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Major depressive disorder: mechanism-based prescribing for personalized medicine

Authors Saltiel P, Silvershein D, Lapolla T

Received 26 August 2014

Accepted for publication 12 December 2014

Published 31 March 2015 Volume 2015:11 Pages 875—888


Checked for plagiarism Yes

Review by Single-blind

Peer reviewer comments 5

Editor who approved publication: Dr Roger Pinder

Philip F Saltiel,1 Daniel I Silvershein2

1Department of Psychiatry, New York University School of Medicine/Langone Medical Center New York University Behavioral Health Programs, New York University Pearl Barlow Center for Memory Evaluation and Treatment, New York, NY, USA; 2Department of Medicine, New York University School of Medicine/Langone Medical Center, New York, NY, USA

Abstract: Individual patients with depression present with unique symptom clusters – before, during, and even after treatment. The prevalence of persistent, unresolved symptoms and their contribution to patient functioning and disease progression emphasize the importance of finding the right treatment choice at the onset and the utility of switching medications based on suboptimal responses. Our primary goal as clinicians is to improve patient function and quality of life. In fact, feelings of well-being and the return to premorbid levels of functioning are frequently rated by patients as being more important than symptom relief. However, functional improvements often lag behind resolution of mood, attributed in large part to persistent and functionally impairing symptoms – namely, fatigue, sleep/wake disturbance, and cognitive dysfunction. Thus, patient outcomes can be optimized by deconstructing each patient’s depressive profile to its component symptoms and specifically targeting those domains that differentially limit patient function. This article will provide an evidence-based framework within which clinicians may tailor pharmacotherapy to patient symptomatology for improved treatment outcomes.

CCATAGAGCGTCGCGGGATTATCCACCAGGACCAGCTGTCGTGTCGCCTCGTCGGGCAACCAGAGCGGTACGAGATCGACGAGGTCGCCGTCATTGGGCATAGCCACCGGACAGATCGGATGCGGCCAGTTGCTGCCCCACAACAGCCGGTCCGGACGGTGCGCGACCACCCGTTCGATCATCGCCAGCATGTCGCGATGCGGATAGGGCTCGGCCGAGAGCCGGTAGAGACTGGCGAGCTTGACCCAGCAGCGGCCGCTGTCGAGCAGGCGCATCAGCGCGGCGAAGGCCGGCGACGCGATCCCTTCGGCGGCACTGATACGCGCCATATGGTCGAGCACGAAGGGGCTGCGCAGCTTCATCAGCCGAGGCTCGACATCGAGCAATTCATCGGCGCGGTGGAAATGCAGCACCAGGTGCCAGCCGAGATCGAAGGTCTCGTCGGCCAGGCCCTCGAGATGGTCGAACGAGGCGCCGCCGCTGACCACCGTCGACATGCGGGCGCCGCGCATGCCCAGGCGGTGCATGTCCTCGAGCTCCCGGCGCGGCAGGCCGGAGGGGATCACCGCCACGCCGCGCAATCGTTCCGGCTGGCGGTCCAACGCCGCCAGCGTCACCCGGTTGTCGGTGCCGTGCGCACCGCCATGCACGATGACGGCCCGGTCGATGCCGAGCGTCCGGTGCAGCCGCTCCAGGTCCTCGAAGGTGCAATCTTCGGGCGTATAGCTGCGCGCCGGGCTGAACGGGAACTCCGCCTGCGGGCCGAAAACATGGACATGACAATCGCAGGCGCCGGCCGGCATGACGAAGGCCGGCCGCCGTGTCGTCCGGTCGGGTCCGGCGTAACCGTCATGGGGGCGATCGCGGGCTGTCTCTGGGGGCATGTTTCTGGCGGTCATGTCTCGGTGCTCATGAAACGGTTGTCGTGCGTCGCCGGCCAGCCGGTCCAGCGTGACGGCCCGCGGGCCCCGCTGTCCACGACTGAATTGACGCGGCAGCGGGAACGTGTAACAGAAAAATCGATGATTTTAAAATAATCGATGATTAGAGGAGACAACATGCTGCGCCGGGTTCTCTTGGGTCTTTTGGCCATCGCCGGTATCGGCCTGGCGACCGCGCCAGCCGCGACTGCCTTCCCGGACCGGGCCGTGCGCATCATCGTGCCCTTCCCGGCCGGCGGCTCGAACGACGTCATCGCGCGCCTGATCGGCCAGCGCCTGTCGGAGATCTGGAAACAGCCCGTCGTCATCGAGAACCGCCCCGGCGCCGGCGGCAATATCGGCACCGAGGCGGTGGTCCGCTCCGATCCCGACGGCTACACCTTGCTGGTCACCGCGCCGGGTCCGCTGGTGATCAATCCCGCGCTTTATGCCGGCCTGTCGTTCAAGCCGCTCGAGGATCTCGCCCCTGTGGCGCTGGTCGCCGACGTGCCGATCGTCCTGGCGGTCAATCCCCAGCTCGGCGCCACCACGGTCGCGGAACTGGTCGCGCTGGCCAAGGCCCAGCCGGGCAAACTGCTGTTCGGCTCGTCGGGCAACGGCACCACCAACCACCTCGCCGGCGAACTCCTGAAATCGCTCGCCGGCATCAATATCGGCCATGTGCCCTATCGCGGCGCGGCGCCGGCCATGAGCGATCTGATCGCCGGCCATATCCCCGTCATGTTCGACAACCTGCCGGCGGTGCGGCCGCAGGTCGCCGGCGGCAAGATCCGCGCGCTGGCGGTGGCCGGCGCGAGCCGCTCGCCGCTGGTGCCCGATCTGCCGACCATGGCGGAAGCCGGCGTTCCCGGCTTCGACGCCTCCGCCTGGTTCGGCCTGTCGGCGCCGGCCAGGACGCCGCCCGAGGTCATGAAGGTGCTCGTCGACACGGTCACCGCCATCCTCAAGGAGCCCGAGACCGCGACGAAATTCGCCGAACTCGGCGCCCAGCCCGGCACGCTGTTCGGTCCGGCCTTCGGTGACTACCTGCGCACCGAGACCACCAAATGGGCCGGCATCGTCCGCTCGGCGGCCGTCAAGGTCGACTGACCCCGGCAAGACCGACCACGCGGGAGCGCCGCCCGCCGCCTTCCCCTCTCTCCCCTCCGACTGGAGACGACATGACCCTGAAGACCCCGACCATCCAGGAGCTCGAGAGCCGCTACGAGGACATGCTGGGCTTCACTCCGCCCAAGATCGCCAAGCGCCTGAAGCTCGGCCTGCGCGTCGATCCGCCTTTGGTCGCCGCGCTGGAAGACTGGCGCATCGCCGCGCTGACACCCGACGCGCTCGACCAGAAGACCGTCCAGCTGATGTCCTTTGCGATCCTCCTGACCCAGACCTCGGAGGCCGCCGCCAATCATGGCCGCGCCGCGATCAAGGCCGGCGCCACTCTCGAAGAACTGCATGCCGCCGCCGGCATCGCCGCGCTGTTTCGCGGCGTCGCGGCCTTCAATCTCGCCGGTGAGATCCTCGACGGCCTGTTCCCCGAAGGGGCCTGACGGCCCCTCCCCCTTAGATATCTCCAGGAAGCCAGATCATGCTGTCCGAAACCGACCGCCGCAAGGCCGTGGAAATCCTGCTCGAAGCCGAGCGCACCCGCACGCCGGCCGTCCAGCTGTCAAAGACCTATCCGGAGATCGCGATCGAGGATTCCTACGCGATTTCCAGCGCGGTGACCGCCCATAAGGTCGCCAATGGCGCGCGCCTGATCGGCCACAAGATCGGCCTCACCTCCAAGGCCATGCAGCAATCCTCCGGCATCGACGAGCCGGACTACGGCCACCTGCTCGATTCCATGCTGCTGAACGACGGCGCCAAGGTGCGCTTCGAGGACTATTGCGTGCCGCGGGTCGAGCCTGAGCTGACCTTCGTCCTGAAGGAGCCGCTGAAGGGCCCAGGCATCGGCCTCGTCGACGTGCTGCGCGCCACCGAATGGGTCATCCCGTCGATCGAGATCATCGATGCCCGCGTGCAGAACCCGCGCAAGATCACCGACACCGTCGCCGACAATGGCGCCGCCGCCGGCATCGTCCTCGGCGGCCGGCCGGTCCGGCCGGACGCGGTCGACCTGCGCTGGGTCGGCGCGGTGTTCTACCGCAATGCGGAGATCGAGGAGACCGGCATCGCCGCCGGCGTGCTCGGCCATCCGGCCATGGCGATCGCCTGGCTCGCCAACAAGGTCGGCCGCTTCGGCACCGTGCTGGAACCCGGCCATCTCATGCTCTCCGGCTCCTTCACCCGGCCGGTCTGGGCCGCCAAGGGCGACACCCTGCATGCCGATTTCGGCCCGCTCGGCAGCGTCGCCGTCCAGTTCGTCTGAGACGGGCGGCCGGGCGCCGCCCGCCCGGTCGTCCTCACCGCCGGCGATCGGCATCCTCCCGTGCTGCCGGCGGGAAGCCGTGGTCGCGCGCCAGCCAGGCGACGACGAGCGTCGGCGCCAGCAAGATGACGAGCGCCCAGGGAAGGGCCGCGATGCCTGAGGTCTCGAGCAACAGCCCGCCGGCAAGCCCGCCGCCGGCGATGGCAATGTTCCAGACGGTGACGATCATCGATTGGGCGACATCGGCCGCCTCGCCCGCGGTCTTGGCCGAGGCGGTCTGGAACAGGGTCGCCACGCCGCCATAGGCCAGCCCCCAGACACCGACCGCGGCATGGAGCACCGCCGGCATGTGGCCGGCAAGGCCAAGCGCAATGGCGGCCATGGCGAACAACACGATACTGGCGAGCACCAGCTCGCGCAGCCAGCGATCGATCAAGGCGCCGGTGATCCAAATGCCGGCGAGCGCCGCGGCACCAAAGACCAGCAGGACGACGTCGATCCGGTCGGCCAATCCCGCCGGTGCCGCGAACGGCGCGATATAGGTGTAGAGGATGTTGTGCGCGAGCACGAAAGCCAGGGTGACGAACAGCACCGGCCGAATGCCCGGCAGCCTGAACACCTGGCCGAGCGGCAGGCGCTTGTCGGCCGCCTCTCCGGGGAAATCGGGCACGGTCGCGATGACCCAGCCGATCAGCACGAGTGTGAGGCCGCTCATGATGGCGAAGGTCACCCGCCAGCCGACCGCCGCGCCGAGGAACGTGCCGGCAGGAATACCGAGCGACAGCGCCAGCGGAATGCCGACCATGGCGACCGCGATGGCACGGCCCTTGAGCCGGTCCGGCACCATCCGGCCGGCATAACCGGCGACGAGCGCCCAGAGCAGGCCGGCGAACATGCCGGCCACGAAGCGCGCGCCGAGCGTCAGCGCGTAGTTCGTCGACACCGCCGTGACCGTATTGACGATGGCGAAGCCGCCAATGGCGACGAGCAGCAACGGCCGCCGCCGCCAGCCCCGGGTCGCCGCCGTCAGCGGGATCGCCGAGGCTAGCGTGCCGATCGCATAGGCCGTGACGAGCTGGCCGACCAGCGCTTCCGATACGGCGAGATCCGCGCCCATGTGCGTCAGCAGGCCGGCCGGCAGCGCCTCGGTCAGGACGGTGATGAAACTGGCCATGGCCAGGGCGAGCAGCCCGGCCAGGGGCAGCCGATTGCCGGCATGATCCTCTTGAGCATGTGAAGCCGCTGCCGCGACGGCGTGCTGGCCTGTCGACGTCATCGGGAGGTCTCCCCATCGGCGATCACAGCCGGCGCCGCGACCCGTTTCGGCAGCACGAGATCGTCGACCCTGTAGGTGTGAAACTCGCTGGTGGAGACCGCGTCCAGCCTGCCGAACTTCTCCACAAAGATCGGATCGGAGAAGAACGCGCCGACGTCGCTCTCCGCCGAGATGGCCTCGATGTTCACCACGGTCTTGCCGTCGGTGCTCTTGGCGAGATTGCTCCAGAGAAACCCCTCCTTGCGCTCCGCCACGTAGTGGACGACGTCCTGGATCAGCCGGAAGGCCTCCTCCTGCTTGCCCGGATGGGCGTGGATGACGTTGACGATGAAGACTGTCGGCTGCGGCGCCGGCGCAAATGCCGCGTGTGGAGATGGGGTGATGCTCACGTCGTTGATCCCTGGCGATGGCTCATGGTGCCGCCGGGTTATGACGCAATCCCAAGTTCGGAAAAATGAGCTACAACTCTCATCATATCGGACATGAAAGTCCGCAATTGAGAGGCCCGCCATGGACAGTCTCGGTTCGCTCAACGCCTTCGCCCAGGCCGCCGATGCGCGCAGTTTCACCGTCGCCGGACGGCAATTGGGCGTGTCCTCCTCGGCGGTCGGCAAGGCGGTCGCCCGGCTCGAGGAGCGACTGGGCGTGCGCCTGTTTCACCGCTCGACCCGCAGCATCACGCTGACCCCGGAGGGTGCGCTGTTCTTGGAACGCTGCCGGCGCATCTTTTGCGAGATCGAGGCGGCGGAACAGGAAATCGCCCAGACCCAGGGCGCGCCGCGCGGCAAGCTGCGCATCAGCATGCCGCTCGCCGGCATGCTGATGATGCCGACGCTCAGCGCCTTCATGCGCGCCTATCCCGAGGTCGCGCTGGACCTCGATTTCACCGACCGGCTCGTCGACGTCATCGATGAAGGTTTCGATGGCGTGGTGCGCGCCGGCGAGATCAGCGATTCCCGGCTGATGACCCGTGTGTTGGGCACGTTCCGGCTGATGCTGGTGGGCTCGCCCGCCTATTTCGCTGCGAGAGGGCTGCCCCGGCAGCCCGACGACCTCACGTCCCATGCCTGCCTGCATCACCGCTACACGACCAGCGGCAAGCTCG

Keywords: MDD, tailored pharmacotherapy, patient-specific profile, individualized pharmacotherapy

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